Social media may be very much a mixed blessing generally, but as a tool for reaching wonderfully, incomprehensibely far and wide, it's beyond invaluable - there's simply no way on earth we'd have reached a fraction of our supporters or raised anywhere near as much brass without ploughing headlong into the ether and harnessing our reach. Have no shame in flying the flag ad nauseum and carpet-bombing timelines – after all, is there a better or more virtuous way to use social media?

All our team members used their blogs, newsletters, sponsor's platforms and other avenues to write extensively and in detail about the Champions cause, which were often followed by spikes in fundraising totals online. Writing in more depth about the cause (and the adventure) may not hold the attention during a casual Facebook browsing session, but there are always those who want to know more and learn about the background, issues and aims in more detail, and linking to longer pieces wherever possible provides that option.



Social media and blogging were the best ways for us to create a narrative and provide a window through which the story could unfold over the weeks and months leading up to the race, and indeed for race week itself. Connecting our supporters with our adventure provides a tangible link, rather than just blitzing them with the same messages over and over again.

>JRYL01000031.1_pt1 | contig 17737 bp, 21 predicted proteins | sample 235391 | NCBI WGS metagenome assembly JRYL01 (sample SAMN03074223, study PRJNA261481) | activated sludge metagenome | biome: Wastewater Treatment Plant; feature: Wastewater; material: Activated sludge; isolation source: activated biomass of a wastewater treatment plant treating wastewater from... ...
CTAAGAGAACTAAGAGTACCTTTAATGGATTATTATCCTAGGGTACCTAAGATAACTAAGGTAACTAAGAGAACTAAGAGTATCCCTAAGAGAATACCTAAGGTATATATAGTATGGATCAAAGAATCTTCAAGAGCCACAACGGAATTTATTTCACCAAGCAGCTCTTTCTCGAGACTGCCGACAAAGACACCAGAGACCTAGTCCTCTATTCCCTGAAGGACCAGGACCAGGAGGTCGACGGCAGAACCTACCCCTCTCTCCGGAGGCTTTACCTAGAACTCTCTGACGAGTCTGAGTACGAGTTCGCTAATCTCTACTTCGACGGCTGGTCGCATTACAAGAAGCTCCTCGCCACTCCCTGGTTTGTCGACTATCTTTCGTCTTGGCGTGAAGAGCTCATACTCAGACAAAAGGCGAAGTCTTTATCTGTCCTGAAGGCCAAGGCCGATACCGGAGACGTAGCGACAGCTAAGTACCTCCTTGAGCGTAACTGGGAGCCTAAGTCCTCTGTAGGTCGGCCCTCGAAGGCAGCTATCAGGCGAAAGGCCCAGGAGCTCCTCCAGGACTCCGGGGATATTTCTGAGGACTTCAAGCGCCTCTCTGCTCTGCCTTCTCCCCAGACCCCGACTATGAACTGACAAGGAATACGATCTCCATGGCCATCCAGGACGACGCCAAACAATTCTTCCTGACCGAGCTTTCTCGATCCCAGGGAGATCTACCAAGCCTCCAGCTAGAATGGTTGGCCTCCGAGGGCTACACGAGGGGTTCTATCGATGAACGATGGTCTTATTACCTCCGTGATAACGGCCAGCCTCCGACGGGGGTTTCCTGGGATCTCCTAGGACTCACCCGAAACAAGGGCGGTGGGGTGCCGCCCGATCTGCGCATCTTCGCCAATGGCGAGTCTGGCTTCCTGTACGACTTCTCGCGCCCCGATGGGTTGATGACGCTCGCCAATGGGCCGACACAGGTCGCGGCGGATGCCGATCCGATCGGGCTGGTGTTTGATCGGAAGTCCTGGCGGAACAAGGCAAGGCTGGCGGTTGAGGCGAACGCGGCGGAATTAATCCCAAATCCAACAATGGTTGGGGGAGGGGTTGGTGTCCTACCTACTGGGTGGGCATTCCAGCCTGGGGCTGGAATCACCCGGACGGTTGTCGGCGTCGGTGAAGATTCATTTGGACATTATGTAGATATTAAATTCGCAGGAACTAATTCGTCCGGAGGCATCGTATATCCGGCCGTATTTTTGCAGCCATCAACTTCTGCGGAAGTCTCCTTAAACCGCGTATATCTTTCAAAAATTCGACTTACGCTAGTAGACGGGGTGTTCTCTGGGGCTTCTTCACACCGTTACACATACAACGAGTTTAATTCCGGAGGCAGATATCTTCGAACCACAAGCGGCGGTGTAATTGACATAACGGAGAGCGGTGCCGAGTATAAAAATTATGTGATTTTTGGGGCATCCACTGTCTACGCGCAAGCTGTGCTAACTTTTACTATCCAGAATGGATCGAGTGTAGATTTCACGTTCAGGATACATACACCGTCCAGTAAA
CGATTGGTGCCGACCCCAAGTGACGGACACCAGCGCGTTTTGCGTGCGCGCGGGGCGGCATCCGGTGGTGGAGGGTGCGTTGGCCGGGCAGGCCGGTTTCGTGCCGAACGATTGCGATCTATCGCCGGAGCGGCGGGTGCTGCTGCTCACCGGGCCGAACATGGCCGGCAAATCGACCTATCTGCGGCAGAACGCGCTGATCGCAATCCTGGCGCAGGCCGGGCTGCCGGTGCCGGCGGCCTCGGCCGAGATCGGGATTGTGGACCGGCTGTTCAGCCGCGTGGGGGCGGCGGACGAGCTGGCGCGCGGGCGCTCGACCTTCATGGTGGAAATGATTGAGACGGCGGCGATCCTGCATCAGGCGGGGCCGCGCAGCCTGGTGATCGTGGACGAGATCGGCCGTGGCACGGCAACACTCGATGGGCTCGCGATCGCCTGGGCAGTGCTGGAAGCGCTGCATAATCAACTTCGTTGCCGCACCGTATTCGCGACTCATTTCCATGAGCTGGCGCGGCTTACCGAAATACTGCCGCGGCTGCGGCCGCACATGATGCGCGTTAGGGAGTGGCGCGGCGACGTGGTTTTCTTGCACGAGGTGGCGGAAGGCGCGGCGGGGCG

Creating and strengthening your community online is not just essential for raising funds and awareness, but for creating a two-way street where you can inspire and, in turn, be inspired. The main reason our campaign snowballed as wildly as it did was because our community responded to us, we responded to our community, and so on – we were all Flyway Champions, and all ultimately on the same team, something that should be stressed at every opportunity.

Through our online campaigning, in tandem with our countrywide talks programmes and our more personalised appeals to our localised / closer communities, we were able to meaningfully deliver the Champions message to many thousands of people from far and wide – a worthwhile target and achievement in itself, outside of the funds raised.


Businesses and companies